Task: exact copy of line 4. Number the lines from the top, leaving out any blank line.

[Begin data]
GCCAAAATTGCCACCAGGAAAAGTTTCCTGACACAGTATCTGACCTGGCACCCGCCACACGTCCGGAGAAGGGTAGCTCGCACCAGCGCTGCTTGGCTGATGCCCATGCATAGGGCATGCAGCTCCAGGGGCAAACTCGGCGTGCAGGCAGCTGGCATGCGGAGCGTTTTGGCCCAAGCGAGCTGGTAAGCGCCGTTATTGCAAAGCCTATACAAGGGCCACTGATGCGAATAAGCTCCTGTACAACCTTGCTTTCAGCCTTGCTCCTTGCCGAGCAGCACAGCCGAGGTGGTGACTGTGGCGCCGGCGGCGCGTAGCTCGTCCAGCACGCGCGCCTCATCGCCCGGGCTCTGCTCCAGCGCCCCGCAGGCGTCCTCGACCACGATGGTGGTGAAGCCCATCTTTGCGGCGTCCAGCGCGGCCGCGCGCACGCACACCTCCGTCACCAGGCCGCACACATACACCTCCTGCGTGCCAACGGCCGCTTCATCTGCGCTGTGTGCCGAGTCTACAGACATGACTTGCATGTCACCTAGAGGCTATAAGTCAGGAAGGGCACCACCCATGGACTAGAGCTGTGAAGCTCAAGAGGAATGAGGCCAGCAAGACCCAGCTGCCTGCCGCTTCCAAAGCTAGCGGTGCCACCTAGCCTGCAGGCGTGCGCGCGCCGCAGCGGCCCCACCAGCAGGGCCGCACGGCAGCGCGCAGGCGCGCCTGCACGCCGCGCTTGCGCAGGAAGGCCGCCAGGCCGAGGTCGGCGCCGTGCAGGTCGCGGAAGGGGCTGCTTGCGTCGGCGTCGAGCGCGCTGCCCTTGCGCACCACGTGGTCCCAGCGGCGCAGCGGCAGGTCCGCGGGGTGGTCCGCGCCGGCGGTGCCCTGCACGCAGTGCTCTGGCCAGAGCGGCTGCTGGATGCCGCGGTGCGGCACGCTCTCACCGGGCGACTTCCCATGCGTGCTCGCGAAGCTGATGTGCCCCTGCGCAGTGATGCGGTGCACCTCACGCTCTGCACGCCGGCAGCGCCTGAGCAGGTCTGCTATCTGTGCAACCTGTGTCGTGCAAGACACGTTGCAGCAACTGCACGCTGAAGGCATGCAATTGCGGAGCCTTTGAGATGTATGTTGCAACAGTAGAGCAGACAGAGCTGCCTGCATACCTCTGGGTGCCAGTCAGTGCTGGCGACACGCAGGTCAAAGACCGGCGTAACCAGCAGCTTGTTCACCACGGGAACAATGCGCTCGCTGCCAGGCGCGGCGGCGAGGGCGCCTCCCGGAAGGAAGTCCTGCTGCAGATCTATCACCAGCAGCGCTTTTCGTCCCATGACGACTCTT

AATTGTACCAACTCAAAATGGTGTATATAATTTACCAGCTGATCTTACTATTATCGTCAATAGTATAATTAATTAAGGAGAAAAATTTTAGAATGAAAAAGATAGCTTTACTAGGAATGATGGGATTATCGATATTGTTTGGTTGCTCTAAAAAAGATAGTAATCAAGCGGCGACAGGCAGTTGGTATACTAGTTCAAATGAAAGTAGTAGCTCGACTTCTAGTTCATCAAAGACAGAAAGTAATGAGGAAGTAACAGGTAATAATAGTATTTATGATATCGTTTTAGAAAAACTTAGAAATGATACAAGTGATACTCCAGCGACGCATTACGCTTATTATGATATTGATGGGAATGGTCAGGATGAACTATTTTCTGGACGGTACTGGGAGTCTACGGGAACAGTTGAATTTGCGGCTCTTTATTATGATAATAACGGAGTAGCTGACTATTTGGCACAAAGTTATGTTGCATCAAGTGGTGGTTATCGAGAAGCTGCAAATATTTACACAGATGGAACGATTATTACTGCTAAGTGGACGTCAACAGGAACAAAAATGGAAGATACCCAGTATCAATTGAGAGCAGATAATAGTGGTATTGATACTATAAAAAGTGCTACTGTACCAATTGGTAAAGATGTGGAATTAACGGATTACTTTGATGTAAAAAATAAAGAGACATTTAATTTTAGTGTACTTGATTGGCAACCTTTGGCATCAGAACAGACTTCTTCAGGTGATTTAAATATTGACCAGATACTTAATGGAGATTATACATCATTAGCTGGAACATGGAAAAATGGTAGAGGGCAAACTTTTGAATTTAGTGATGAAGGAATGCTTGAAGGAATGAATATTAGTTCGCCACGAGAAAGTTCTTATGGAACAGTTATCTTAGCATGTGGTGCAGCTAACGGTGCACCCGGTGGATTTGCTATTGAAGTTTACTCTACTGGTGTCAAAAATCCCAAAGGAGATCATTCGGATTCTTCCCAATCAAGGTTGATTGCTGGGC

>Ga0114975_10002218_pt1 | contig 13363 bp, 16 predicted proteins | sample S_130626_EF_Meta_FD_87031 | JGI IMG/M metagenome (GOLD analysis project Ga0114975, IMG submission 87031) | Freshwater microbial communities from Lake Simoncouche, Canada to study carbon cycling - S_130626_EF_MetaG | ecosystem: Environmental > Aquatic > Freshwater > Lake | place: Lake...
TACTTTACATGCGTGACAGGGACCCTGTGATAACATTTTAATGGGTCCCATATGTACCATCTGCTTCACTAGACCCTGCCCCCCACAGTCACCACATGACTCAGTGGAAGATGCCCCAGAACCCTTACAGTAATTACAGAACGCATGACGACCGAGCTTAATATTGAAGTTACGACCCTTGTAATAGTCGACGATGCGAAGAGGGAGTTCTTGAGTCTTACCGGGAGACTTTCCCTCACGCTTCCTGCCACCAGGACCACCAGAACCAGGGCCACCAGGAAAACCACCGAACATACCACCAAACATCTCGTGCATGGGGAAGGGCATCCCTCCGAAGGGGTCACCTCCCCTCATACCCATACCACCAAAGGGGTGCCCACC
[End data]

TACTTTACATGCGTGACAGGGACCCTGTGATAACATTTTAATGGGTCCCATATGTACCATCTGCTTCACTAGACCCTGCCCCCCACAGTCACCACATGACTCAGTGGAAGATGCCCCAGAACCCTTACAGTAATTACAGAACGCATGACGACCGAGCTTAATATTGAAGTTACGACCCTTGTAATAGTCGACGATGCGAAGAGGGAGTTCTTGAGTCTTACCGGGAGACTTTCCCTCACGCTTCCTGCCACCAGGACCACCAGAACCAGGGCCACCAGGAAAACCACCGAACATACCACCAAACATCTCGTGCATGGGGAAGGGCATCCCTCCGAAGGGGTCACCTCCCCTCATACCCATACCACCAAAGGGGTGCCCACC